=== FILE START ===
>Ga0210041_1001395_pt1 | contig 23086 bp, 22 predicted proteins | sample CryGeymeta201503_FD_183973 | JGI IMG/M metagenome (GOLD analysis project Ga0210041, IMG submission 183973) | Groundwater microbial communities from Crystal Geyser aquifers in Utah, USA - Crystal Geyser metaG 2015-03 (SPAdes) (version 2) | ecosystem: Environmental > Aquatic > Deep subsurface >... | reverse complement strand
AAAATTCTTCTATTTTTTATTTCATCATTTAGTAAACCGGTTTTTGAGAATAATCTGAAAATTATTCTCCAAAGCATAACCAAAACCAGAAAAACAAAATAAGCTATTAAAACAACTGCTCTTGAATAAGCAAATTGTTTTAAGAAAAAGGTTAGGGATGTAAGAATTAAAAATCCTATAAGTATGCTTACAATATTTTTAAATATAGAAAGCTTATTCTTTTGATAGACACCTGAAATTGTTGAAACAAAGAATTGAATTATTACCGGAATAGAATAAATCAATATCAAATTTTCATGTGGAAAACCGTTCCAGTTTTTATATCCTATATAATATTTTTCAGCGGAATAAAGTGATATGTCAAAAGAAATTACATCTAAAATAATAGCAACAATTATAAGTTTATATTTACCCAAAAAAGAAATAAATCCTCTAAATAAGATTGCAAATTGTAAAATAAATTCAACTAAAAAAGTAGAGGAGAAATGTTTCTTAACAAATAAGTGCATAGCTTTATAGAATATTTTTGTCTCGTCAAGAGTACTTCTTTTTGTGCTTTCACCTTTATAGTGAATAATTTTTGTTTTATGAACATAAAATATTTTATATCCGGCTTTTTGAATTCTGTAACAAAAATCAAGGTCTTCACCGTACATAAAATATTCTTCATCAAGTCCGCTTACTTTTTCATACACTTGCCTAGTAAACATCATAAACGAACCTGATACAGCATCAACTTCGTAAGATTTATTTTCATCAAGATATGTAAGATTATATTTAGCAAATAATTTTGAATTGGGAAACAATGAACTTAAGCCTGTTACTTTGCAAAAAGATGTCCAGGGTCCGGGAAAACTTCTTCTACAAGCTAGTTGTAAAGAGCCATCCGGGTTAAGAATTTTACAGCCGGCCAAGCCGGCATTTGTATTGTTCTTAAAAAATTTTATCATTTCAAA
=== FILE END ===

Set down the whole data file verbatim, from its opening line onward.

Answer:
>Ga0210041_1001395_pt1 | contig 23086 bp, 22 predicted proteins | sample CryGeymeta201503_FD_183973 | JGI IMG/M metagenome (GOLD analysis project Ga0210041, IMG submission 183973) | Groundwater microbial communities from Crystal Geyser aquifers in Utah, USA - Crystal Geyser metaG 2015-03 (SPAdes) (version 2) | ecosystem: Environmental > Aquatic > Deep subsurface >... | reverse complement strand
AAAATTCTTCTATTTTTTATTTCATCATTTAGTAAACCGGTTTTTGAGAATAATCTGAAAATTATTCTCCAAAGCATAACCAAAACCAGAAAAACAAAATAAGCTATTAAAACAACTGCTCTTGAATAAGCAAATTGTTTTAAGAAAAAGGTTAGGGATGTAAGAATTAAAAATCCTATAAGTATGCTTACAATATTTTTAAATATAGAAAGCTTATTCTTTTGATAGACACCTGAAATTGTTGAAACAAAGAATTGAATTATTACCGGAATAGAATAAATCAATATCAAATTTTCATGTGGAAAACCGTTCCAGTTTTTATATCCTATATAATATTTTTCAGCGGAATAAAGTGATATGTCAAAAGAAATTACATCTAAAATAATAGCAACAATTATAAGTTTATATTTACCCAAAAAAGAAATAAATCCTCTAAATAAGATTGCAAATTGTAAAATAAATTCAACTAAAAAAGTAGAGGAGAAATGTTTCTTAACAAATAAGTGCATAGCTTTATAGAATATTTTTGTCTCGTCAAGAGTACTTCTTTTTGTGCTTTCACCTTTATAGTGAATAATTTTTGTTTTATGAACATAAAATATTTTATATCCGGCTTTTTGAATTCTGTAACAAAAATCAAGGTCTTCACCGTACATAAAATATTCTTCATCAAGTCCGCTTACTTTTTCATACACTTGCCTAGTAAACATCATAAACGAACCTGATACAGCATCAACTTCGTAAGATTTATTTTCATCAAGATATGTAAGATTATATTTAGCAAATAATTTTGAATTGGGAAACAATGAACTTAAGCCTGTTACTTTGCAAAAAGATGTCCAGGGTCCGGGAAAACTTCTTCTACAAGCTAGTTGTAAAGAGCCATCCGGGTTAAGAATTTTACAGCCGGCCAAGCCGGCATTTGTATTGTTCTTAAAAAATTTTATCATTTCAAA